Comfortably numb


Going Tactical

If you’re not brain dead by the end for the four days you’re not doing it right.

I was on the fight back from Toronto, matching the guy sitting next to me drink for drink. This guy happened to be a cardiologist. A cardiologist from Russia, travelling from Vancouver to Moscow. I was just his drinking partner for the Toronto to Heathrow leg. I arrived at Heathrow f****d. I have made bad decisions in the past, this was just another. The tube to St Pancras, a level of hell reserved for idiots and the over optimistic. I don’t remember much of the train journey from St Pancras back to Sheffield. Fleeting glimpses of trees out of the window, dribbling and collapsing face first on to my computer. Other travellers kept a wide berth.

Two or maybe three days earlier I was in hall drinking with Droogs and people dressed as various animals. Or was that all a dream?

When you have to opportunity you might as well hammer it and worry about the consequences later. Jet lag and heavy drinking. What could possibly go wrong?

It takes a while to gets one’s eye in. After two days of shooting at the World Cup in Dallas I could pretty much nail a shot with my eyes closed. They were closed for a reason. My brain had shut down and I was working on nervous energy. Concentrating intently focusses the mind but is also incredibly draining.

Did I take this picture? Or was it all a dream?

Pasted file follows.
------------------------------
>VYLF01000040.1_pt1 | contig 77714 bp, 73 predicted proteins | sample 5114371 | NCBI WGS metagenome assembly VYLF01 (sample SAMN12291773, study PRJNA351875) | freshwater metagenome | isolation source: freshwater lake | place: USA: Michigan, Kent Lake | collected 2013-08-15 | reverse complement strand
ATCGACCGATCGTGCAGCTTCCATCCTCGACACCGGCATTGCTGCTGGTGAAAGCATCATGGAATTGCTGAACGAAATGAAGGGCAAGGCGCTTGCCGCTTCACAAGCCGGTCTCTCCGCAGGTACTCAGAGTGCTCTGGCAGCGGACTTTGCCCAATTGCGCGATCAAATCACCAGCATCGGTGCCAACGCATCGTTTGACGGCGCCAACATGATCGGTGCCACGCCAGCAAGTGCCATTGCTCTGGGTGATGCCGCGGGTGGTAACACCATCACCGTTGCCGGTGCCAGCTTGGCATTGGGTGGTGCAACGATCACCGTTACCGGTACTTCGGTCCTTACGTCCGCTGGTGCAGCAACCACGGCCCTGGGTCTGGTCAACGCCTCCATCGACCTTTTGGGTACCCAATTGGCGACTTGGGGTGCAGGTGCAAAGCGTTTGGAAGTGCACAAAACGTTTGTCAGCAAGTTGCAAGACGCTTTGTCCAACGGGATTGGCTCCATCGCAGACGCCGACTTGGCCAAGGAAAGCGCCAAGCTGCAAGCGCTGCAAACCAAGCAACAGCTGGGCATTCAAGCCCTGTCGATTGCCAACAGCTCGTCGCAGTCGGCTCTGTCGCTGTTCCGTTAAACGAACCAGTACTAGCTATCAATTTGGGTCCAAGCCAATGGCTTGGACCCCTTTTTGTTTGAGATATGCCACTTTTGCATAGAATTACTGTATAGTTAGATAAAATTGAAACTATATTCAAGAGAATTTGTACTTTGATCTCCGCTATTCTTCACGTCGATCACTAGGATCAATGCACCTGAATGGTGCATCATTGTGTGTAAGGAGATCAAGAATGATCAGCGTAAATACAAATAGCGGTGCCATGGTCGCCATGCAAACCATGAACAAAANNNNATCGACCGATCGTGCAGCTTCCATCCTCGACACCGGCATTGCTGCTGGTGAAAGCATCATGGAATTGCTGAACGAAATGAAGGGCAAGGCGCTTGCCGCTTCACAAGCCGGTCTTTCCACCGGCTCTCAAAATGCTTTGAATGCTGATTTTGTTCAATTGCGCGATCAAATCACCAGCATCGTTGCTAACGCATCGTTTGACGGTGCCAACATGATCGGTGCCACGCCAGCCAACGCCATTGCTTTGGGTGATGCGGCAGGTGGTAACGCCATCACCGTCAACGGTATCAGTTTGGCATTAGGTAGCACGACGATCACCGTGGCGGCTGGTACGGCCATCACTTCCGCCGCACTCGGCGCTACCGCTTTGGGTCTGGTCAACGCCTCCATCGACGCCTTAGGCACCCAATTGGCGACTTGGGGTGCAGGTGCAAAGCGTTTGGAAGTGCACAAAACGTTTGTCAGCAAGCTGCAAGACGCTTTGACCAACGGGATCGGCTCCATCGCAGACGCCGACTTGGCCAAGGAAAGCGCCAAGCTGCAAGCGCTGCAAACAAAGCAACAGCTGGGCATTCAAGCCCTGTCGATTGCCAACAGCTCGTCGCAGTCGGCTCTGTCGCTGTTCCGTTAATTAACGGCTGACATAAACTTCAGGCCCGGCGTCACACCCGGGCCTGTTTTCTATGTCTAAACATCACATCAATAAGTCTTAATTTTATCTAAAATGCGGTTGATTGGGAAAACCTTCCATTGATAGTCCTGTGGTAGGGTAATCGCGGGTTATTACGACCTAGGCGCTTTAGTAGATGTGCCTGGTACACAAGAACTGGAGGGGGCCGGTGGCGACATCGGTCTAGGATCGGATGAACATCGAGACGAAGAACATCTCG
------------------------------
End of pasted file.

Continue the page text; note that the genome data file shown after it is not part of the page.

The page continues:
The evening of the fourth day was a blur, it had finally let go. The afterparty was located in the function room of my hotel. Staggering home meant pressing ‘7’ in the lift and hoping someone would pull my carcass out of it when it arrived. I seem to remember a pink haze and karaoke but that’s about it.

The final's over, time to party

The next day myself and Dave McAleavy (Team Scotland photographer) went to the bar for a drink. We ordered two beers. The member of staff on duty was terribly apologetic, ‘sorry, we’ve got no beer. We had a party in here last night and…. they drank it all’. At least that answered one of my questions. Why my head felt like a kipper at a Black Sabbath gig.

The flight home was less eventful than the one from Toronto but I still arrived at St Pancras jet-lagged, dreading the final train journey home.

This time things should be easier, only a short trip over the Pennines, even avoiding rush hour. But then again, when you’ve got the opportunity you may as well hammer it. What could go wrong?

Where’s the afterparty? Sparkles you say.


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